While Jay Mariotti’s fellow travelers in the world of Conflict Resolution, Ozzie Guillen and Ken Harrelson, remain gainfully employed as of this writing, the former Sun-Times columnist turned latter-day AOL blogger is finding redemption a tad elusive. As most of the sports media is well aware, Mariotti was charged with felony domestic assault in August of last year, and if we’re to believe Los Angeles police, he’s since violated terms of plea agreement previously reached in that case. From the LA Times’ Andrew Blakstein :
Mariotti pleaded not guilty Wednesday to stalking, corporal injury on a spouse or domestic partner, and assault by means likely to produce great bodily injury. He was also charged with two misdemeanor counts of disobeying a court order. If convicted, he faces up to five years in state prison. His next court date is June 1 before Los Angeles County Superior Court Judge Keith Schwartz.
In addition to confronting his ex-girlfriend at a restaurant Sept. 30 — the day he pleaded no contest to one count of misdemeanor domestic violence — prosecutors said he argued with his former girlfriend again outside of a Venice restaurant April 15. He allegedly pulled a chunk of her hair out and grabbed her cellphone, while shouting at her, prosecutors said.
As part of a deal reached in the original case with the Los Angeles city attorney’s office, six other misdemeanor counts against Mariotti were dismissed — four domestic-violence-related counts, grand theft and false imprisonment.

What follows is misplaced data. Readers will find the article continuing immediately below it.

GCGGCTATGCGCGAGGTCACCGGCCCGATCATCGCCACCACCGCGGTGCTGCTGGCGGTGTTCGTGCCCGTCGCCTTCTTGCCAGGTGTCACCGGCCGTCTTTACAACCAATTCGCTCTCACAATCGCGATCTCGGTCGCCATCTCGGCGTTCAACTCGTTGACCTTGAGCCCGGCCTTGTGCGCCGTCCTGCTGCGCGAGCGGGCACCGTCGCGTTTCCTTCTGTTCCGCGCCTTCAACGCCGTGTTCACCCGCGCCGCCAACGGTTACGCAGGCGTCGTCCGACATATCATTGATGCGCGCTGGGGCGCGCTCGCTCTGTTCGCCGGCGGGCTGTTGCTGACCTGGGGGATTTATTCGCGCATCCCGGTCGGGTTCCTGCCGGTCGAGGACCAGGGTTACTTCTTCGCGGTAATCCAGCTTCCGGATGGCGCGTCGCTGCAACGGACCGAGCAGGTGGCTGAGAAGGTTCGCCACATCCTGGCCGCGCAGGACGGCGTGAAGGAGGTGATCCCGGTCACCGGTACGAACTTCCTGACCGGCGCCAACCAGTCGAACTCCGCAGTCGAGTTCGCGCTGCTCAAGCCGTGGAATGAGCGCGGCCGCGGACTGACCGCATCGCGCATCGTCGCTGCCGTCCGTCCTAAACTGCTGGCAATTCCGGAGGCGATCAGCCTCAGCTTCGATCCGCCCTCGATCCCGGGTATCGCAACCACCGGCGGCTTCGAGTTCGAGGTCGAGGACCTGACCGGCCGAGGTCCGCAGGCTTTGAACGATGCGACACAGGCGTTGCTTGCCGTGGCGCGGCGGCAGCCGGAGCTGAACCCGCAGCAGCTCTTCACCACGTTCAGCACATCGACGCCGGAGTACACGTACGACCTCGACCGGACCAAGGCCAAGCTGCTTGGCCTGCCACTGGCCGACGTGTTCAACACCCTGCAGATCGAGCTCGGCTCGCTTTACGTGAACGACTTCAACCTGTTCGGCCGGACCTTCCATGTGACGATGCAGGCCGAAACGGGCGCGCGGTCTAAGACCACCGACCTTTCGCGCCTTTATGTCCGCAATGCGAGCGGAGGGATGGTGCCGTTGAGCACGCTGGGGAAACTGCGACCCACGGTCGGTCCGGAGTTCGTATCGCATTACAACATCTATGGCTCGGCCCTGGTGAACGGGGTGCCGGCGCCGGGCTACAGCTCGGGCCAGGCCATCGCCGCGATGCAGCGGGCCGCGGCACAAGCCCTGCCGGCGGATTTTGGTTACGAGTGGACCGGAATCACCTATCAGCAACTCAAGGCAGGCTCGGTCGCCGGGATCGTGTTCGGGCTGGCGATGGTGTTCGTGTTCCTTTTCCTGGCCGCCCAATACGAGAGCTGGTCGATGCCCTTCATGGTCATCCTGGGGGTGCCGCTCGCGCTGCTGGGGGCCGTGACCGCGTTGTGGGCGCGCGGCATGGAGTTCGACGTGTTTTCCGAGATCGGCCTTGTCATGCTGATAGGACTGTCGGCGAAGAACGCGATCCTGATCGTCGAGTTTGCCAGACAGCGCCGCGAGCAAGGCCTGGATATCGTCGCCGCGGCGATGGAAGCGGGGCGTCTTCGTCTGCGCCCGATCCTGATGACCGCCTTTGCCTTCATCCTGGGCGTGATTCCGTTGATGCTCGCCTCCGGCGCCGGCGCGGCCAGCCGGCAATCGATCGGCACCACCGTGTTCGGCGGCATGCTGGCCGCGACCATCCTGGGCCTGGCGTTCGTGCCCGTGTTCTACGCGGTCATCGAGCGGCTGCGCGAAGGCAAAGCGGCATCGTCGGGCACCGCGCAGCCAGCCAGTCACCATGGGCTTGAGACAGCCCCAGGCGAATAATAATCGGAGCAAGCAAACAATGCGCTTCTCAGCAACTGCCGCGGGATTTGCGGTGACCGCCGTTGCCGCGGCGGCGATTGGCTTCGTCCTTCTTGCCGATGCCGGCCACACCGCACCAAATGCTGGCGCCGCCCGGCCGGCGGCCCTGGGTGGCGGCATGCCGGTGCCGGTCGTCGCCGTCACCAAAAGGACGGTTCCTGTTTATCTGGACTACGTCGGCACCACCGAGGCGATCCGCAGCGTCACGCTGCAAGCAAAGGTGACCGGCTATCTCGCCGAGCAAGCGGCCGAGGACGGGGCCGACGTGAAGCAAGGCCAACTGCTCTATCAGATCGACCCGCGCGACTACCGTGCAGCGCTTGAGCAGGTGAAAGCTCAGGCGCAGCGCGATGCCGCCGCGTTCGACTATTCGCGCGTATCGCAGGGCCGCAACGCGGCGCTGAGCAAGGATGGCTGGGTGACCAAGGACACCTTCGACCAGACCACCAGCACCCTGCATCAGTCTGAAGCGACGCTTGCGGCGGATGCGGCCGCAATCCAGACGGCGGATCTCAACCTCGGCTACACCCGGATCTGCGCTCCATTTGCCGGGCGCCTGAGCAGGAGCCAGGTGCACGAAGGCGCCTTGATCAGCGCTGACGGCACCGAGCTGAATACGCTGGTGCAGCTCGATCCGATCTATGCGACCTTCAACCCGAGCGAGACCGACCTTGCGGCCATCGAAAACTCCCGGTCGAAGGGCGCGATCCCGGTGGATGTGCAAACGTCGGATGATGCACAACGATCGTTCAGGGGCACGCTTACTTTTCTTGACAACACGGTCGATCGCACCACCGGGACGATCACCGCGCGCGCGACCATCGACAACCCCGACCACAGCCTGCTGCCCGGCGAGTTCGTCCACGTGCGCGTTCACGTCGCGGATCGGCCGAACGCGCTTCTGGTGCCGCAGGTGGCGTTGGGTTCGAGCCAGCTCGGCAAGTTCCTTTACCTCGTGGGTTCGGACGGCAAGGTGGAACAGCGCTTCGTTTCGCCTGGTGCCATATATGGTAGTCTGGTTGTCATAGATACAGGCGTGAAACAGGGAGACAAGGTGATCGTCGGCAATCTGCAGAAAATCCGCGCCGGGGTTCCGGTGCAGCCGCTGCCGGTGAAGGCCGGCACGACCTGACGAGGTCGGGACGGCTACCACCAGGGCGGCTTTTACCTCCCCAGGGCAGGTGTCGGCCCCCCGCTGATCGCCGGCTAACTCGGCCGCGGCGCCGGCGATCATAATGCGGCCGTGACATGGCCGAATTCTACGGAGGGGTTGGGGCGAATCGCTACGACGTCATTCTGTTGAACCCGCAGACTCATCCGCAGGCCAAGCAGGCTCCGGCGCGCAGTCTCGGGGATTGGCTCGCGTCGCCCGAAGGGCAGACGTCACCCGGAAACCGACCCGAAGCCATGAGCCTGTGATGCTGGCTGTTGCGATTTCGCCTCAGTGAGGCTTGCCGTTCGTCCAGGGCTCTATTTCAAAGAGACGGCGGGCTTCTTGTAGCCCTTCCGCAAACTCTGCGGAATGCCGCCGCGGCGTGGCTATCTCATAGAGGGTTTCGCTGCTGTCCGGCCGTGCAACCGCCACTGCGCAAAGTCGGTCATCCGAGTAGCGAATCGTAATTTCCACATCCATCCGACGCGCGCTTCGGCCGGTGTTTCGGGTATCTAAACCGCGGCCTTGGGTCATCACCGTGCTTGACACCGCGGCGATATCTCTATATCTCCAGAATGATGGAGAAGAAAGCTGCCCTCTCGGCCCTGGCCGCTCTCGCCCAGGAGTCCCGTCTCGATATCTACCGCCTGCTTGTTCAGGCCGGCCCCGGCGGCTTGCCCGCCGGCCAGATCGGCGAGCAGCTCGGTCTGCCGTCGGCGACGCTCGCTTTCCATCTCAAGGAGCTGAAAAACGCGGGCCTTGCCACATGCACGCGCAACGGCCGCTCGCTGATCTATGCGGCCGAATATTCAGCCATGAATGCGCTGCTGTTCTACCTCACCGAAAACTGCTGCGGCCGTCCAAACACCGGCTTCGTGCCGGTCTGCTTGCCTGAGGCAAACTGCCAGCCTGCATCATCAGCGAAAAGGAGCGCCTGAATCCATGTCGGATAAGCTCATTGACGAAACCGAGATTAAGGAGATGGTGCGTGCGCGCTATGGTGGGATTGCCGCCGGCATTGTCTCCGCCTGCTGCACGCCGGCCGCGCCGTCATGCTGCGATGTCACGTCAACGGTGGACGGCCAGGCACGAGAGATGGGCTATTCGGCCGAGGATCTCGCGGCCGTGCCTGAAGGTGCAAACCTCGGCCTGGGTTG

In that case, Mariotti avoided jail time and was instead placed on three years’ probation and required to perform 40 days of community service. He was ordered to complete a 52-week domestic violence course and stay away from the victim. He could face county jail time in connection for violating probation.
Mascara jokes aside, it’s hard to call Mariotti’s precipitous slide a fall from grace. There was little grace nor an overflow of empathy in his writing or televised rants, but just for a split second, let’s try to refrain from gloating — that would be a little too Jay Mariotti for comfort. Neither a 2007 health scare nor last August’s legal woes provided an adequate wake up call for a man whose public meltdown is no less pathetic/pathological than that of Charlie Sheen, albeit not nearly as well financed. Had even a semi-prominent professional athlete engaged in the sort of behavior Mariotti’s accused of, the journalist would have been one of the first to insist there was no place for such an individual in polite society. He wouldn’t have been wrong, either. Let’s hope Mariotti receives some real help this time around, if not for his sake, then for that of any women who’ve yet to be on the receiving end of his debating skills.